Tub Removal

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  #1  
Old 08-13-02, 10:05 AM
airbison
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Tub Removal

I have water damage in my bathroom. I need to remove my tub to do the repairs. Is there a way I can install some sort of valve on the water lines to the tub so I don't have to have the whole water system to the house shut off to complete my repairs? Any help would be greatly appreciated.

Thank you, Rob.
 
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  #2  
Old 08-13-02, 10:36 AM
masterjoe
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Talking Why??

Just curious why you need to shut the water to remove a tub??
The only thing that needs to be removed is a drain.
If the leak is in the water lines, why do you have to remove your tub?? Please reply with more info.
 
  #3  
Old 08-13-02, 01:10 PM
airbison
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I have water damage in my shower, which is separate from the tub. The shower is enclosed, but there is a mortar bed which surrounds the tub and continues into the shower stall to form a shelf and a seat in the shower. The water damage is also present in the mortar bed which is on one side of the tub. I need to figure out a way to shut off the water because I have to remove the tub to repair the damage to the mortar bed which surrounds the tub and is also part of the shower stall. I hope this makes sense. I just need to know if I can install some sort of valve on the water lines to the tub so when I remove it I don't have to shut the water off to the whole house.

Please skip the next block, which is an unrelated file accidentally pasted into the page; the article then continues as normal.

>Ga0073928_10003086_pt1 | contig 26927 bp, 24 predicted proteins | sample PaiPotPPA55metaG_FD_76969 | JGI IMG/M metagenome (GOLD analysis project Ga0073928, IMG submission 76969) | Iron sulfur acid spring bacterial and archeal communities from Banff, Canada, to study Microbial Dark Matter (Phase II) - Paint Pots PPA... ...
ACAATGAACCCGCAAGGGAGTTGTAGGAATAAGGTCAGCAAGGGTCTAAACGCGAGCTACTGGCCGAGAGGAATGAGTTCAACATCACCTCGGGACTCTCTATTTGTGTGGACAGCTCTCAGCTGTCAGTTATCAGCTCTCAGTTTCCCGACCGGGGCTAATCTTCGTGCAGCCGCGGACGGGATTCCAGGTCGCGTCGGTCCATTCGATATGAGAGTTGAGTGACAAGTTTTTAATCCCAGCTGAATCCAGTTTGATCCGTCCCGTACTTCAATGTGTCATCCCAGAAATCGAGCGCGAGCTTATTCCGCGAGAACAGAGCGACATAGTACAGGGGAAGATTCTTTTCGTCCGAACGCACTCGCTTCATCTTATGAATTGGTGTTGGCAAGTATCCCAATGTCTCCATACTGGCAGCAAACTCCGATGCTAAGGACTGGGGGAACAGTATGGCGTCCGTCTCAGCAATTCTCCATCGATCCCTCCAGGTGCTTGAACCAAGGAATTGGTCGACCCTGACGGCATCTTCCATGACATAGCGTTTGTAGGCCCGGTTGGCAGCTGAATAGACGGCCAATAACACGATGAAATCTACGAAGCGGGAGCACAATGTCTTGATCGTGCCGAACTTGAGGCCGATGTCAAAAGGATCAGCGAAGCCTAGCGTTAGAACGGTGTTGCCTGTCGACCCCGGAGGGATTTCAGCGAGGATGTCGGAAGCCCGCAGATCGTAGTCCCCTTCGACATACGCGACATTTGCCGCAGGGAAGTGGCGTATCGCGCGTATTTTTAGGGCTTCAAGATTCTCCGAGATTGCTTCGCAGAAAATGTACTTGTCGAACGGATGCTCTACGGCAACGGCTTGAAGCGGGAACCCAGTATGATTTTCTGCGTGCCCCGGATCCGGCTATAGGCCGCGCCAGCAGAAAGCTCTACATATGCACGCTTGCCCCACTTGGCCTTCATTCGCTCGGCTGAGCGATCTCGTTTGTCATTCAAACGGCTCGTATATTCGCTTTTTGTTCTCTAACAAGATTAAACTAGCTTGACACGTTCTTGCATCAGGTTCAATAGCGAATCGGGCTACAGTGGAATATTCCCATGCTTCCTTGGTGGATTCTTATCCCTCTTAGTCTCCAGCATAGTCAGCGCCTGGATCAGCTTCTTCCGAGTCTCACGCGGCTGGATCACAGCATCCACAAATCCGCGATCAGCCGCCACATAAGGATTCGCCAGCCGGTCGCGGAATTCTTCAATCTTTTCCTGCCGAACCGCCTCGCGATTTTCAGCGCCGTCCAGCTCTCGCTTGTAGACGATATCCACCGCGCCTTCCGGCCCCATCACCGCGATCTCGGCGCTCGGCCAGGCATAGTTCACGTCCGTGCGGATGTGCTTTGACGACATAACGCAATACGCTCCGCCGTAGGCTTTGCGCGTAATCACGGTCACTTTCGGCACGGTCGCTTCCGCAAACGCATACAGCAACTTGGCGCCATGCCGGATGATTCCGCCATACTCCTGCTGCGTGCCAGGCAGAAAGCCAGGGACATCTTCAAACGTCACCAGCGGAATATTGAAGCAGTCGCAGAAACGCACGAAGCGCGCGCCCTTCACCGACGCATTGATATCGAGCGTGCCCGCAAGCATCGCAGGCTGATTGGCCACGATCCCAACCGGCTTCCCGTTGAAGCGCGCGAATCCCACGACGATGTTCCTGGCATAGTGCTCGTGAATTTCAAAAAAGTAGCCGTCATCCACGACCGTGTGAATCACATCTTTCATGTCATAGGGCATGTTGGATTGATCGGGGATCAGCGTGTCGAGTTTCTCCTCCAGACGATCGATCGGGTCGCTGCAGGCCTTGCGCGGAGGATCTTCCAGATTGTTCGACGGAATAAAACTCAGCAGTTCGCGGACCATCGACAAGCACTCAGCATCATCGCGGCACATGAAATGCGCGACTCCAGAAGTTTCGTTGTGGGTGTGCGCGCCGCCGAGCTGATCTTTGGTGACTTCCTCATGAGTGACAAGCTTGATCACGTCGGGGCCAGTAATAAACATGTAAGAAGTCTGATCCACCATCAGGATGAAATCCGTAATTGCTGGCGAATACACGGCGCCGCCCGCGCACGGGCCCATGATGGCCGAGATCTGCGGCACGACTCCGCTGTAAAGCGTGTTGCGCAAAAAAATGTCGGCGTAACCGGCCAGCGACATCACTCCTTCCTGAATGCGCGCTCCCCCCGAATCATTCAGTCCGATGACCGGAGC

Thank you, Rob.
 
  #4  
Old 08-13-02, 03:45 PM
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Each bathroom should have its own shut-off valves. If not, they are generally pretty easy to install. You could also install a shut-off for the shower/tub, but I haven't seen a lot of them.
 
  #5  
Old 08-14-02, 06:46 AM
masterjoe
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Talking Not in CA

Shutoff valve for a whole bathroom??
I haven't seen a thing like that here in CA. I guess it's being used somewhere else. Anyways, I'm puzzled how that valve is installed since tub/shower plumbing is usually concealed inside the wall. Oh well....U learn something new everyday, I guess.

Remove the tub/shower enclosure without shutting off water.
You don't have to shut it off until you start disconnecting hot/cold inlets to your diverter valve.
Damage has been done and shutting water off at this minute isn't gonna improve things at all.

If you still insist installing some kind of valve, I'll say shut the main off, remove hot & cold inlets to the diverter valve and cap the pipes(screw on cap for galvanized/solder-on cap for Cu pipes)
. I still think this is very unnecessary step.
 
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